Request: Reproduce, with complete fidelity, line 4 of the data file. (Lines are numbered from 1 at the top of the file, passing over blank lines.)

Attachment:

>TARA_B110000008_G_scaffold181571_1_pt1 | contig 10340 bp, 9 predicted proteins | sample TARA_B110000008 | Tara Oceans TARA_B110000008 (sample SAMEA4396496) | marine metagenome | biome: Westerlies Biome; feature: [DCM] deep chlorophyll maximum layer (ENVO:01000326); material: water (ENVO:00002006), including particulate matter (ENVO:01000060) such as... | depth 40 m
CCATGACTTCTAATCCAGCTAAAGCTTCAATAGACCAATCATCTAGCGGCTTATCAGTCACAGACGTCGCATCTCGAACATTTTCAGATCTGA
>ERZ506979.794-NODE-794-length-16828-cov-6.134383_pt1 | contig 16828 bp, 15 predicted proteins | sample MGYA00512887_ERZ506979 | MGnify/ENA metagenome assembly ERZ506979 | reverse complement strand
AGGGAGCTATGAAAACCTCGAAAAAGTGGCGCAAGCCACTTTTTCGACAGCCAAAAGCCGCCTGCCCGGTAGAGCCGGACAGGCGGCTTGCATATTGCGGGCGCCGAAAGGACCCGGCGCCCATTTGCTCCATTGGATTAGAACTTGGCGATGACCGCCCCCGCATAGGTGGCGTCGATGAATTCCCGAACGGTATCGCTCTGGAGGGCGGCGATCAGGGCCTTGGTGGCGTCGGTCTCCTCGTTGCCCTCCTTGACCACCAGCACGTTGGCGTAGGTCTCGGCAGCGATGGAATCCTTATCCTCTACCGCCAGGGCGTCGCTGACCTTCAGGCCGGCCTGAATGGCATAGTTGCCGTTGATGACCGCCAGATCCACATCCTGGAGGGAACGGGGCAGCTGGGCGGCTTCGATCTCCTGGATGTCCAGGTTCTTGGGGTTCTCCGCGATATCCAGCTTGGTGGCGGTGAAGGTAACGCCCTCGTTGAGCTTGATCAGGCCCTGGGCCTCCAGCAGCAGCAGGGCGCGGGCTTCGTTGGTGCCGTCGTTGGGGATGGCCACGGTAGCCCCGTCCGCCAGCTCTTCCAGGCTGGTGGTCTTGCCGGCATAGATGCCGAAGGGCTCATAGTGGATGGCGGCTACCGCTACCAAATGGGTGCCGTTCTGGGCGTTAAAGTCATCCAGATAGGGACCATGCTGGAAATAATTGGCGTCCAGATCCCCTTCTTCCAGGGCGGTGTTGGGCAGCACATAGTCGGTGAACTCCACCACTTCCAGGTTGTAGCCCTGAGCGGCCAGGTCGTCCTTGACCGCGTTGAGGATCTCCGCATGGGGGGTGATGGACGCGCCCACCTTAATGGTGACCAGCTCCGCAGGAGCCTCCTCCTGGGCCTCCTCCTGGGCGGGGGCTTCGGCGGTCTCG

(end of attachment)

AGGGAGCTATGAAAACCTCGAAAAAGTGGCGCAAGCCACTTTTTCGACAGCCAAAAGCCGCCTGCCCGGTAGAGCCGGACAGGCGGCTTGCATATTGCGGGCGCCGAAAGGACCCGGCGCCCATTTGCTCCATTGGATTAGAACTTGGCGATGACCGCCCCCGCATAGGTGGCGTCGATGAATTCCCGAACGGTATCGCTCTGGAGGGCGGCGATCAGGGCCTTGGTGGCGTCGGTCTCCTCGTTGCCCTCCTTGACCACCAGCACGTTGGCGTAGGTCTCGGCAGCGATGGAATCCTTATCCTCTACCGCCAGGGCGTCGCTGACCTTCAGGCCGGCCTGAATGGCATAGTTGCCGTTGATGACCGCCAGATCCACATCCTGGAGGGAACGGGGCAGCTGGGCGGCTTCGATCTCCTGGATGTCCAGGTTCTTGGGGTTCTCCGCGATATCCAGCTTGGTGGCGGTGAAGGTAACGCCCTCGTTGAGCTTGATCAGGCCCTGGGCCTCCAGCAGCAGCAGGGCGCGGGCTTCGTTGGTGCCGTCGTTGGGGATGGCCACGGTAGCCCCGTCCGCCAGCTCTTCCAGGCTGGTGGTCTTGCCGGCATAGATGCCGAAGGGCTCATAGTGGATGGCGGCTACCGCTACCAAATGGGTGCCGTTCTGGGCGTTAAAGTCATCCAGATAGGGACCATGCTGGAAATAATTGGCGTCCAGATCCCCTTCTTCCAGGGCGGTGTTGGGCAGCACATAGTCGGTGAACTCCACCACTTCCAGGTTGTAGCCCTGAGCGGCCAGGTCGTCCTTGACCGCGTTGAGGATCTCCGCATGGGGGGTGATGGACGCGCCCACCTTAATGGTGACCAGCTCCGCAGGAGCCTCCTCCTGGGCCTCCTCCTGGGCGGGGGCTTCGGCGGTCTCG